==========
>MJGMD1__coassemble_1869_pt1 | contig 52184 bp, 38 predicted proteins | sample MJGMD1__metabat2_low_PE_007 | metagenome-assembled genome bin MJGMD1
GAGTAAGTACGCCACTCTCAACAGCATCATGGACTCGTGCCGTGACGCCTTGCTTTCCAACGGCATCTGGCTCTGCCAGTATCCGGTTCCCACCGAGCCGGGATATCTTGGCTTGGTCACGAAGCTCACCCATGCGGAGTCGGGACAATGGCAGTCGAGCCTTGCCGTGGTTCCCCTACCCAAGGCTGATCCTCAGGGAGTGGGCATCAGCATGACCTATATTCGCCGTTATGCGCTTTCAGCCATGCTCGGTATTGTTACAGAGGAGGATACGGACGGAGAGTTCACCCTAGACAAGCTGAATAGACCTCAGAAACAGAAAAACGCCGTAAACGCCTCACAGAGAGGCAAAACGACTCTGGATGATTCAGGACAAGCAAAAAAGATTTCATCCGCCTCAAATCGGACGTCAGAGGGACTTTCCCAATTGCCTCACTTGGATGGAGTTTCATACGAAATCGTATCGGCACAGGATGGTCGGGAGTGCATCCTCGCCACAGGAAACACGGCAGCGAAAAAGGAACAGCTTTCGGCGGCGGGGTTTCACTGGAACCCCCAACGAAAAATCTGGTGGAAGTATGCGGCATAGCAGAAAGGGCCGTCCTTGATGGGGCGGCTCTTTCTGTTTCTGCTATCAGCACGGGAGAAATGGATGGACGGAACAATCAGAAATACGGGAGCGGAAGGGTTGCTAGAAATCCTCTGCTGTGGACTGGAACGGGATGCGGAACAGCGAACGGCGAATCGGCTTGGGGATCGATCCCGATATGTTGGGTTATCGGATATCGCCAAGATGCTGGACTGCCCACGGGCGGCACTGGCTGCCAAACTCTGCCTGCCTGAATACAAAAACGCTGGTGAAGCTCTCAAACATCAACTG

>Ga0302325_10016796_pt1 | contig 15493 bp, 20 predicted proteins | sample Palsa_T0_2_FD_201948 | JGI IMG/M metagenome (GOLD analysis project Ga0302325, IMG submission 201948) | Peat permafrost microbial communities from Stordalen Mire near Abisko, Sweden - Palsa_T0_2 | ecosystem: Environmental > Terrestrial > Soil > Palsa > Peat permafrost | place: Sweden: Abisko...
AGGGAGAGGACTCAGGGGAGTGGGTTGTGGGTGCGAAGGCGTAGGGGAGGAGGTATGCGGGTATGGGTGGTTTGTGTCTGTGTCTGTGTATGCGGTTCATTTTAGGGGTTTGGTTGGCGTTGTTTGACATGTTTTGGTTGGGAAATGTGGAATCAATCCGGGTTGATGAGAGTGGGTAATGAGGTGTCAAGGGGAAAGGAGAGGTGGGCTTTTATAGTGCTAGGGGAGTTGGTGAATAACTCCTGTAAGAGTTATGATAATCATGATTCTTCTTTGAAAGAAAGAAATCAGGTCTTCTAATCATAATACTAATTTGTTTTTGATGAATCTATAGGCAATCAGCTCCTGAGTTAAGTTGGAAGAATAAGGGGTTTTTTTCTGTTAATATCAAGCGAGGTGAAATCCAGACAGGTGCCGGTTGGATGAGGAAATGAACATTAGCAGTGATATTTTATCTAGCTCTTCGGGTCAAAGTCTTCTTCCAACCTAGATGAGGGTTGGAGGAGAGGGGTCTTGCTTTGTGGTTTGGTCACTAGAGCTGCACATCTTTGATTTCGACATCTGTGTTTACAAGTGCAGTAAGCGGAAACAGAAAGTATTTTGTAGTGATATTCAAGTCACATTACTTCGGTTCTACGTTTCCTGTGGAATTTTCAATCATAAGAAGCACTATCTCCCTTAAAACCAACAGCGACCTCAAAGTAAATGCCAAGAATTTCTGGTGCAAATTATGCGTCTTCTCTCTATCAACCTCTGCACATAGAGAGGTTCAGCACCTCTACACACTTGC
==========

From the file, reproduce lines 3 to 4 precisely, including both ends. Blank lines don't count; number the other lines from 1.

>Ga0302325_10016796_pt1 | contig 15493 bp, 20 predicted proteins | sample Palsa_T0_2_FD_201948 | JGI IMG/M metagenome (GOLD analysis project Ga0302325, IMG submission 201948) | Peat permafrost microbial communities from Stordalen Mire near Abisko, Sweden - Palsa_T0_2 | ecosystem: Environmental > Terrestrial > Soil > Palsa > Peat permafrost | place: Sweden: Abisko...
AGGGAGAGGACTCAGGGGAGTGGGTTGTGGGTGCGAAGGCGTAGGGGAGGAGGTATGCGGGTATGGGTGGTTTGTGTCTGTGTCTGTGTATGCGGTTCATTTTAGGGGTTTGGTTGGCGTTGTTTGACATGTTTTGGTTGGGAAATGTGGAATCAATCCGGGTTGATGAGAGTGGGTAATGAGGTGTCAAGGGGAAAGGAGAGGTGGGCTTTTATAGTGCTAGGGGAGTTGGTGAATAACTCCTGTAAGAGTTATGATAATCATGATTCTTCTTTGAAAGAAAGAAATCAGGTCTTCTAATCATAATACTAATTTGTTTTTGATGAATCTATAGGCAATCAGCTCCTGAGTTAAGTTGGAAGAATAAGGGGTTTTTTTCTGTTAATATCAAGCGAGGTGAAATCCAGACAGGTGCCGGTTGGATGAGGAAATGAACATTAGCAGTGATATTTTATCTAGCTCTTCGGGTCAAAGTCTTCTTCCAACCTAGATGAGGGTTGGAGGAGAGGGGTCTTGCTTTGTGGTTTGGTCACTAGAGCTGCACATCTTTGATTTCGACATCTGTGTTTACAAGTGCAGTAAGCGGAAACAGAAAGTATTTTGTAGTGATATTCAAGTCACATTACTTCGGTTCTACGTTTCCTGTGGAATTTTCAATCATAAGAAGCACTATCTCCCTTAAAACCAACAGCGACCTCAAAGTAAATGCCAAGAATTTCTGGTGCAAATTATGCGTCTTCTCTCTATCAACCTCTGCACATAGAGAGGTTCAGCACCTCTACACACTTGC